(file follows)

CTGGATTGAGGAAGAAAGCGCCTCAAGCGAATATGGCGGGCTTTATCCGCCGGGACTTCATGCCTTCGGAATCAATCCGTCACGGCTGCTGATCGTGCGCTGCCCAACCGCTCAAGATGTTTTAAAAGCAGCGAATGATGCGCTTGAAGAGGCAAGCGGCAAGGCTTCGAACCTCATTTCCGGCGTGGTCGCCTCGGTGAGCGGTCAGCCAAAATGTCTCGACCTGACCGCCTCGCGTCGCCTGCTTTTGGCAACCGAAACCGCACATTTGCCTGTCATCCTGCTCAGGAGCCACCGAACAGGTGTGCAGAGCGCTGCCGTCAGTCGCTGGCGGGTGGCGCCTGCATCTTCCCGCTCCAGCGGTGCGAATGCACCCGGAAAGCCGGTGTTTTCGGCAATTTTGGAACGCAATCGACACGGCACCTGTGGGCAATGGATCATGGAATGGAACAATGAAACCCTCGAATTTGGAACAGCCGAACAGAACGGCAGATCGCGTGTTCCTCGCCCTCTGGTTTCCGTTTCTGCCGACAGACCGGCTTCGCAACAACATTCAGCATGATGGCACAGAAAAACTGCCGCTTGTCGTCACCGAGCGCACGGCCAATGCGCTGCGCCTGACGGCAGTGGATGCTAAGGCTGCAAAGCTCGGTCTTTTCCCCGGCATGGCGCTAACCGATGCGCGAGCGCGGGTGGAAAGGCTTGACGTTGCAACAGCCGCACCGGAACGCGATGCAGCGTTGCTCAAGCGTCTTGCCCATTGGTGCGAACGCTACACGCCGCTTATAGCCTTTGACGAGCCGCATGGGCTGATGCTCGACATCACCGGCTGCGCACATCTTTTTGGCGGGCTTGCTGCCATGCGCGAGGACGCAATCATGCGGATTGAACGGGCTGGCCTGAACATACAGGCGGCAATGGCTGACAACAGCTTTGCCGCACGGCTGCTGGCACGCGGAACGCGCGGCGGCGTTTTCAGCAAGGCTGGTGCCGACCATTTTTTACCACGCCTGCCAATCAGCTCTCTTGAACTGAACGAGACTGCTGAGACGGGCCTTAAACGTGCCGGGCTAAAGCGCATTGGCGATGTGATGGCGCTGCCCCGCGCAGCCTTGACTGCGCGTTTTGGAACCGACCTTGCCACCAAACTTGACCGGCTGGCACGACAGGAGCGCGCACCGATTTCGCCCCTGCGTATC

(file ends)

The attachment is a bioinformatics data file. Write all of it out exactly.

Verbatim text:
CTGGATTGAGGAAGAAAGCGCCTCAAGCGAATATGGCGGGCTTTATCCGCCGGGACTTCATGCCTTCGGAATCAATCCGTCACGGCTGCTGATCGTGCGCTGCCCAACCGCTCAAGATGTTTTAAAAGCAGCGAATGATGCGCTTGAAGAGGCAAGCGGCAAGGCTTCGAACCTCATTTCCGGCGTGGTCGCCTCGGTGAGCGGTCAGCCAAAATGTCTCGACCTGACCGCCTCGCGTCGCCTGCTTTTGGCAACCGAAACCGCACATTTGCCTGTCATCCTGCTCAGGAGCCACCGAACAGGTGTGCAGAGCGCTGCCGTCAGTCGCTGGCGGGTGGCGCCTGCATCTTCCCGCTCCAGCGGTGCGAATGCACCCGGAAAGCCGGTGTTTTCGGCAATTTTGGAACGCAATCGACACGGCACCTGTGGGCAATGGATCATGGAATGGAACAATGAAACCCTCGAATTTGGAACAGCCGAACAGAACGGCAGATCGCGTGTTCCTCGCCCTCTGGTTTCCGTTTCTGCCGACAGACCGGCTTCGCAACAACATTCAGCATGATGGCACAGAAAAACTGCCGCTTGTCGTCACCGAGCGCACGGCCAATGCGCTGCGCCTGACGGCAGTGGATGCTAAGGCTGCAAAGCTCGGTCTTTTCCCCGGCATGGCGCTAACCGATGCGCGAGCGCGGGTGGAAAGGCTTGACGTTGCAACAGCCGCACCGGAACGCGATGCAGCGTTGCTCAAGCGTCTTGCCCATTGGTGCGAACGCTACACGCCGCTTATAGCCTTTGACGAGCCGCATGGGCTGATGCTCGACATCACCGGCTGCGCACATCTTTTTGGCGGGCTTGCTGCCATGCGCGAGGACGCAATCATGCGGATTGAACGGGCTGGCCTGAACATACAGGCGGCAATGGCTGACAACAGCTTTGCCGCACGGCTGCTGGCACGCGGAACGCGCGGCGGCGTTTTCAGCAAGGCTGGTGCCGACCATTTTTTACCACGCCTGCCAATCAGCTCTCTTGAACTGAACGAGACTGCTGAGACGGGCCTTAAACGTGCCGGGCTAAAGCGCATTGGCGATGTGATGGCGCTGCCCCGCGCAGCCTTGACTGCGCGTTTTGGAACCGACCTTGCCACCAAACTTGACCGGCTGGCACGACAGGAGCGCGCACCGATTTCGCCCCTGCGTATC